It started Saturday night with a routine traffic stop in the Oakland Hills near Joaquin Miller Road and Butters Drive.A school district official says an officer fired into the suspect's car because he was attacking another officer with a screw driver. The officer's Kevlar vest helped protect him. A gun was also recovered in the man's car.
One day after that officer-involved fatality, community members marched in a previously-scheduled event geared toward ending violence in Oakland. About 100 people marched to the Miracles of Faith Community Church on Virginia Avenue. They marched down High Street, the street where Oakland's first murder victim of the New Year was gunned down just nine minutes into 2011.
"Save our streets! Keep the peace," the marchers chanted.
The theme is "Take back the streets, block by block." Shelia Turner's husband Preston organized one of the two groups that marched down High Street
"We believe in a community that is safe to live in, a great quality of life, where you can walk anywhere you want to walk," she told ABC7.
While some Oakland neighborhoods are not all of that now, Turner believes residents can make it that way.
"And, if just everyday folks don't get together and try to stand up, it won't get done. Police can't do it on their own. We don't have enough police," she added.
Crime statistics are down in Oakland, but relative to other cities in the country, Oakland is still one of the most crime-ridden. On Martin Luther King Boulevard at 25th street, few people that spoke to ABC7 Sunday were willing to say they would want to be part of any attempt to help the police.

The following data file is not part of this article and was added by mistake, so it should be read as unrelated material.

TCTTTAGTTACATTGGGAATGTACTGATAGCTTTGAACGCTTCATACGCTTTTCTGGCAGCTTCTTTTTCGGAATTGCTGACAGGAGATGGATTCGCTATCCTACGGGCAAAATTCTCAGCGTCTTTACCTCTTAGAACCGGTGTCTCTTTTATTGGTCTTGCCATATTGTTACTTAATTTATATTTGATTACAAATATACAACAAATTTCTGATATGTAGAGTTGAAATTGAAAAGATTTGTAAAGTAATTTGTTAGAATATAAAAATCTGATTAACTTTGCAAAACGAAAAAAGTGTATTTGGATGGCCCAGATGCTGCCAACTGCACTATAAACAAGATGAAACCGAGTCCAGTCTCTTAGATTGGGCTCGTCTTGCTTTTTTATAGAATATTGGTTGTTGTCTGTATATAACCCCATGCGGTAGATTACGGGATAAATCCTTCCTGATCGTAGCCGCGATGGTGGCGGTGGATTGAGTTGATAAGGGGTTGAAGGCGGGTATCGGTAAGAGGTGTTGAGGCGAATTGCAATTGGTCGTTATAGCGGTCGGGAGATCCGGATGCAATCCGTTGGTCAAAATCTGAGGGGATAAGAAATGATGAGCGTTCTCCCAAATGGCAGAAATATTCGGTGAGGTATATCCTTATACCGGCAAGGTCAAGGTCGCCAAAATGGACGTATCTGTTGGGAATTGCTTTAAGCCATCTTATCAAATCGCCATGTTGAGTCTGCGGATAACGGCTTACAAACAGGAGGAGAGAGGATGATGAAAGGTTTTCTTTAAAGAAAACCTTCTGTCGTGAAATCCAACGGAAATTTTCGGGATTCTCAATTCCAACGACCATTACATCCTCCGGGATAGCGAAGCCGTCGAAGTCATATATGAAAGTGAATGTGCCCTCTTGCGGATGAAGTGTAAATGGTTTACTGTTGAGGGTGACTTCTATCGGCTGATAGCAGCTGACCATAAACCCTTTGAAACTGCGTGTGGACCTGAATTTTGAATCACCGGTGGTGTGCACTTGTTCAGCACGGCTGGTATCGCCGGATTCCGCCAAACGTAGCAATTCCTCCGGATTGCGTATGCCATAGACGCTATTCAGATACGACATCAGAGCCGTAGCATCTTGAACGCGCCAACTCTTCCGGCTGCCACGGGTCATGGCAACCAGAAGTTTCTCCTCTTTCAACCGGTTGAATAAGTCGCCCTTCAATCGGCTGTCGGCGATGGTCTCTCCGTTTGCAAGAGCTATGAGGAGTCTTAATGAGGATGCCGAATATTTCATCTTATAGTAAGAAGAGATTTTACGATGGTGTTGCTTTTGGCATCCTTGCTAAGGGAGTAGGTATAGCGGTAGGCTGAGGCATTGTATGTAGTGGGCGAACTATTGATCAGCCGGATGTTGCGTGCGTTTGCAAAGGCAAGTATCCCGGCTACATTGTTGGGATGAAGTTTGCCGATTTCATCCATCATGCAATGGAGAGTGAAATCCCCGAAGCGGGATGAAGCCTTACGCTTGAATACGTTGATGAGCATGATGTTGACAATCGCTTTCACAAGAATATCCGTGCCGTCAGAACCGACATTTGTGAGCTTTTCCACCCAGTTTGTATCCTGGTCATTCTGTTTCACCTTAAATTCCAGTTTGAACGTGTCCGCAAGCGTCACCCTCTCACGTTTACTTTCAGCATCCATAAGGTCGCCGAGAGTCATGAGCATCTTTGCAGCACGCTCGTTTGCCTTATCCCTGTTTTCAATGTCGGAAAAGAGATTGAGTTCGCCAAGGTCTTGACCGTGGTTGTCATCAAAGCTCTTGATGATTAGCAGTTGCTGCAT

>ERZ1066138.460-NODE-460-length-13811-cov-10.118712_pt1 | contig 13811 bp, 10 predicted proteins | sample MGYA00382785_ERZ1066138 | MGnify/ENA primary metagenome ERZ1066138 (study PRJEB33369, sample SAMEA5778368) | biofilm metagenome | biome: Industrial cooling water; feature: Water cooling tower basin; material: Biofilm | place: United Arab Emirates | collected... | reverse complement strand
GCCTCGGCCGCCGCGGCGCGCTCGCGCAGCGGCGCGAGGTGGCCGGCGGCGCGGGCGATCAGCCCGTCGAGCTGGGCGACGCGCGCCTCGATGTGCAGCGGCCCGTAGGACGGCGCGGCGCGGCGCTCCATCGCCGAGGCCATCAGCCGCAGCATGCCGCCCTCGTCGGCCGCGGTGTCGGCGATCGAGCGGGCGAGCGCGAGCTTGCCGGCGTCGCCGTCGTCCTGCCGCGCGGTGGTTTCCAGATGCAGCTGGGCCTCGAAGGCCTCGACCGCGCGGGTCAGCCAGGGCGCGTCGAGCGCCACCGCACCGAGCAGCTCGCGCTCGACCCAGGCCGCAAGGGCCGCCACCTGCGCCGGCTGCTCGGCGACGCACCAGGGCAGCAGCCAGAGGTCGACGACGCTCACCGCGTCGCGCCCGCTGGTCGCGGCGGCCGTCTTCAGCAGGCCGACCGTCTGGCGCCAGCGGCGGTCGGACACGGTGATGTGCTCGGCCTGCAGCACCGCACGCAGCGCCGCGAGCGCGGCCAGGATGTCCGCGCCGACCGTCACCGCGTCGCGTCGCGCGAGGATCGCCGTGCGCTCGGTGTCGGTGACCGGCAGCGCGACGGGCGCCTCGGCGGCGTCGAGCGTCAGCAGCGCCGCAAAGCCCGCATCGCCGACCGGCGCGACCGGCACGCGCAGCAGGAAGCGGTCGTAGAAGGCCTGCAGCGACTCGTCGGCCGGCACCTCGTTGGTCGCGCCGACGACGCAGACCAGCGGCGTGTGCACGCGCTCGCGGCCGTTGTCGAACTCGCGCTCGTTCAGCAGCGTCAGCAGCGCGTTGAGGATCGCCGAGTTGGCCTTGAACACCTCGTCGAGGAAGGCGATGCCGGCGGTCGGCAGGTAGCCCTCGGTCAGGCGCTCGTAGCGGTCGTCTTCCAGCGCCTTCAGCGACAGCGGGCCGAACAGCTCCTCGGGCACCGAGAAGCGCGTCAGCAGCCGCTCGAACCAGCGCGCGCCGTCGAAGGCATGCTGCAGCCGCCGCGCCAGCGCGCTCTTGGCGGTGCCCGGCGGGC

"Sorry. You said the wrong thing," one man said before walking away.
A survey done by the police department showed 40 percent of those polled distrust the police.
"I don't have to call the police on anybody. If someone is doing something around my house that I don't like, I'll talk to them about it. I've been in trouble with the law myself," Roger Jackson said.
Oakland Mayor Jean Quan attended Sunday afternoon's church meeting and said she is already scheduling meetings between officers and the people they are sworn to protect.
"As you know, the beat officers have been back for about a week. One of the things we're going to do is have them visit schools and have them work with the parks and rec department," she said. "I just believe in the people of Oakland. I believe we can turn around any neighborhood if we get together."
Quan says she is optimistic and there is some data to be optimistic about. There have been 10 homicides in the Oakland so far this year, but the murder rate in Oakland has dropped every year since 2006.